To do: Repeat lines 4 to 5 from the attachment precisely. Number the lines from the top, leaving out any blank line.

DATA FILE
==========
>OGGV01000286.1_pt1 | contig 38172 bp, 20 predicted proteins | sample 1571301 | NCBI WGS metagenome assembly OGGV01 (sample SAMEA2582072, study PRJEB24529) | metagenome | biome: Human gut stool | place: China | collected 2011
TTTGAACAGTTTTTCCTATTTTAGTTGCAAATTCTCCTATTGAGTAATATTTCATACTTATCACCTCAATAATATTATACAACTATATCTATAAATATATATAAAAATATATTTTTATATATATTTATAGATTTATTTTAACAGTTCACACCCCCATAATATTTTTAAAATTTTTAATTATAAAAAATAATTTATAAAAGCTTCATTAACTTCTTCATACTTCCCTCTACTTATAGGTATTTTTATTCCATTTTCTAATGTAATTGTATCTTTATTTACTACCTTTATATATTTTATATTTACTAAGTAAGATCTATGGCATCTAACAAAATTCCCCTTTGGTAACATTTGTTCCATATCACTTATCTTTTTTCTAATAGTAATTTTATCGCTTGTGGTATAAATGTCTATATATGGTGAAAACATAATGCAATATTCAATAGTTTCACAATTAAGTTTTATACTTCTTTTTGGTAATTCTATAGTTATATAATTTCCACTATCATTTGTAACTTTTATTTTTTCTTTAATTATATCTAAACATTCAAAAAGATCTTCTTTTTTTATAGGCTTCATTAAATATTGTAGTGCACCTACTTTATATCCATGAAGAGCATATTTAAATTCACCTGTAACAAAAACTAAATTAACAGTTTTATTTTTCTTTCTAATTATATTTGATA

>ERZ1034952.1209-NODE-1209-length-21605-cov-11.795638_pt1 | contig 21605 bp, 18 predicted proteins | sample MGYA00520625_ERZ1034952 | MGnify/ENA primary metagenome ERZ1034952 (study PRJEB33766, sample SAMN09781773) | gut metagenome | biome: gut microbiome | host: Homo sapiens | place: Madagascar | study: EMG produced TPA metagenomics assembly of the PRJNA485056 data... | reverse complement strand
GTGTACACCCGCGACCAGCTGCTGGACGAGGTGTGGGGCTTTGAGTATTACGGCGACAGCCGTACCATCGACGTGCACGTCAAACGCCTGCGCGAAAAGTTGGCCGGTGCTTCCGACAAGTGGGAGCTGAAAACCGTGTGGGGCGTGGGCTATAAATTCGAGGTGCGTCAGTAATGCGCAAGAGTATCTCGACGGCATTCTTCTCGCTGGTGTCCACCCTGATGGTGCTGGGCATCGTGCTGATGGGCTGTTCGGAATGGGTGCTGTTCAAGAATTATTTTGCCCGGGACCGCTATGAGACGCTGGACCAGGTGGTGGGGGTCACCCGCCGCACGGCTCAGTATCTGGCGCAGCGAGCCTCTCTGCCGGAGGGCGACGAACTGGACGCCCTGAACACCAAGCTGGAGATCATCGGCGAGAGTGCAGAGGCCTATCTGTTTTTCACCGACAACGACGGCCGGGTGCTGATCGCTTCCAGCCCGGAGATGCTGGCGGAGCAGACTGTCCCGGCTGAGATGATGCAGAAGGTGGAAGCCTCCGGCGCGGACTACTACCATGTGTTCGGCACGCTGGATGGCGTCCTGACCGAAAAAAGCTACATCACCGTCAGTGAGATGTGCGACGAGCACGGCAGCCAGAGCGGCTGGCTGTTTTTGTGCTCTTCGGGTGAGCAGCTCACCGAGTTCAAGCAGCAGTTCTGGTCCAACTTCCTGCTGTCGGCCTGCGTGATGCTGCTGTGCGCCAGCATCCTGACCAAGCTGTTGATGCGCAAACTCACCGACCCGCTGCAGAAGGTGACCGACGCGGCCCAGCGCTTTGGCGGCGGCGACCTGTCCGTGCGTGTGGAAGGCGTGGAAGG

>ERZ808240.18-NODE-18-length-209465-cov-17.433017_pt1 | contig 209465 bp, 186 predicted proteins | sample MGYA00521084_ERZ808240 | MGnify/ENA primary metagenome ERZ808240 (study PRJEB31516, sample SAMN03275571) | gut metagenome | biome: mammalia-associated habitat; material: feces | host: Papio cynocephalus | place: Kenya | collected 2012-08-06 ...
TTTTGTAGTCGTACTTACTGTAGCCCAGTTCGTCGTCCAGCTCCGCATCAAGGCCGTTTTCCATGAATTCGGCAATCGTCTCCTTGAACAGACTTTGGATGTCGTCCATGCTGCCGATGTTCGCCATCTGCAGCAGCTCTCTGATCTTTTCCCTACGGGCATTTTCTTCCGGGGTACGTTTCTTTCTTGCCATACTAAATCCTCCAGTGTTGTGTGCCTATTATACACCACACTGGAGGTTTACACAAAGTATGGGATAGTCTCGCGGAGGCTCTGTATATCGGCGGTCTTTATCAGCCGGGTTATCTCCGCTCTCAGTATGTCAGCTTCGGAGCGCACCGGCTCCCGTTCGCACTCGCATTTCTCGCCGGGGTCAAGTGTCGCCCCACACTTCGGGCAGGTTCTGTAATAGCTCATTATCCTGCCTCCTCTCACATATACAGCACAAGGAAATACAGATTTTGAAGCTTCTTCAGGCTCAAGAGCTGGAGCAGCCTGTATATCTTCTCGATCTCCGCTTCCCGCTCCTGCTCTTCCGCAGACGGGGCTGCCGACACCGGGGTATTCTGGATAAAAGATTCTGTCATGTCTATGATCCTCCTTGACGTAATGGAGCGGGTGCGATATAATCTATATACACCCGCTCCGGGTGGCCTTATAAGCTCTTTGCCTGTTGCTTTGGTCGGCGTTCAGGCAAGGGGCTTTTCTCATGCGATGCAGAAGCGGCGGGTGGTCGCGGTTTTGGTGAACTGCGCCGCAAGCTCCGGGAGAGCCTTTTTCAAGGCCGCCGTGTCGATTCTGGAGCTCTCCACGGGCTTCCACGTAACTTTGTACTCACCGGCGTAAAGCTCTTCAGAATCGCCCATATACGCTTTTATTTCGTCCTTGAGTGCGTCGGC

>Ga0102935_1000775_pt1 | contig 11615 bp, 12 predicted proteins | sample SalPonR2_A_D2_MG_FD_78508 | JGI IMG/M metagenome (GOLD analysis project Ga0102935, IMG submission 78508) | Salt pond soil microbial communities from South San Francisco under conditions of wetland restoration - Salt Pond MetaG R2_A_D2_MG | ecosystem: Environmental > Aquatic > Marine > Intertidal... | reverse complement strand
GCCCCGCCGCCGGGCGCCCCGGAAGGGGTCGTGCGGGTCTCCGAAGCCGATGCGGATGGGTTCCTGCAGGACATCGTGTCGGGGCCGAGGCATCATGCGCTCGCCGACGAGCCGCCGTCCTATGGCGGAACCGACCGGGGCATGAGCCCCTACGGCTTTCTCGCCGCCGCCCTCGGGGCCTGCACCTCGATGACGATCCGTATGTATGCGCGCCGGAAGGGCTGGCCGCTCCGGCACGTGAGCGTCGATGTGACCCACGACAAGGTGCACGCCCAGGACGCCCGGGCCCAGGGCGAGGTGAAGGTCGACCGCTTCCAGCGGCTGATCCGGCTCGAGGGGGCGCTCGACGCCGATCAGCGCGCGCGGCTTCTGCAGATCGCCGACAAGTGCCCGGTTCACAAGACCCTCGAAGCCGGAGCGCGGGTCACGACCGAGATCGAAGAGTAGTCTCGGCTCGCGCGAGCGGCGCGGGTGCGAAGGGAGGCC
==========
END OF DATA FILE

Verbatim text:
GTGTACACCCGCGACCAGCTGCTGGACGAGGTGTGGGGCTTTGAGTATTACGGCGACAGCCGTACCATCGACGTGCACGTCAAACGCCTGCGCGAAAAGTTGGCCGGTGCTTCCGACAAGTGGGAGCTGAAAACCGTGTGGGGCGTGGGCTATAAATTCGAGGTGCGTCAGTAATGCGCAAGAGTATCTCGACGGCATTCTTCTCGCTGGTGTCCACCCTGATGGTGCTGGGCATCGTGCTGATGGGCTGTTCGGAATGGGTGCTGTTCAAGAATTATTTTGCCCGGGACCGCTATGAGACGCTGGACCAGGTGGTGGGGGTCACCCGCCGCACGGCTCAGTATCTGGCGCAGCGAGCCTCTCTGCCGGAGGGCGACGAACTGGACGCCCTGAACACCAAGCTGGAGATCATCGGCGAGAGTGCAGAGGCCTATCTGTTTTTCACCGACAACGACGGCCGGGTGCTGATCGCTTCCAGCCCGGAGATGCTGGCGGAGCAGACTGTCCCGGCTGAGATGATGCAGAAGGTGGAAGCCTCCGGCGCGGACTACTACCATGTGTTCGGCACGCTGGATGGCGTCCTGACCGAAAAAAGCTACATCACCGTCAGTGAGATGTGCGACGAGCACGGCAGCCAGAGCGGCTGGCTGTTTTTGTGCTCTTCGGGTGAGCAGCTCACCGAGTTCAAGCAGCAGTTCTGGTCCAACTTCCTGCTGTCGGCCTGCGTGATGCTGCTGTGCGCCAGCATCCTGACCAAGCTGTTGATGCGCAAACTCACCGACCCGCTGCAGAAGGTGACCGACGCGGCCCAGCGCTTTGGCGGCGGCGACCTGTCCGTGCGTGTGGAAGGCGTGGAAGG

>ERZ808240.18-NODE-18-length-209465-cov-17.433017_pt1 | contig 209465 bp, 186 predicted proteins | sample MGYA00521084_ERZ808240 | MGnify/ENA primary metagenome ERZ808240 (study PRJEB31516, sample SAMN03275571) | gut metagenome | biome: mammalia-associated habitat; material: feces | host: Papio cynocephalus | place: Kenya | collected 2012-08-06 ...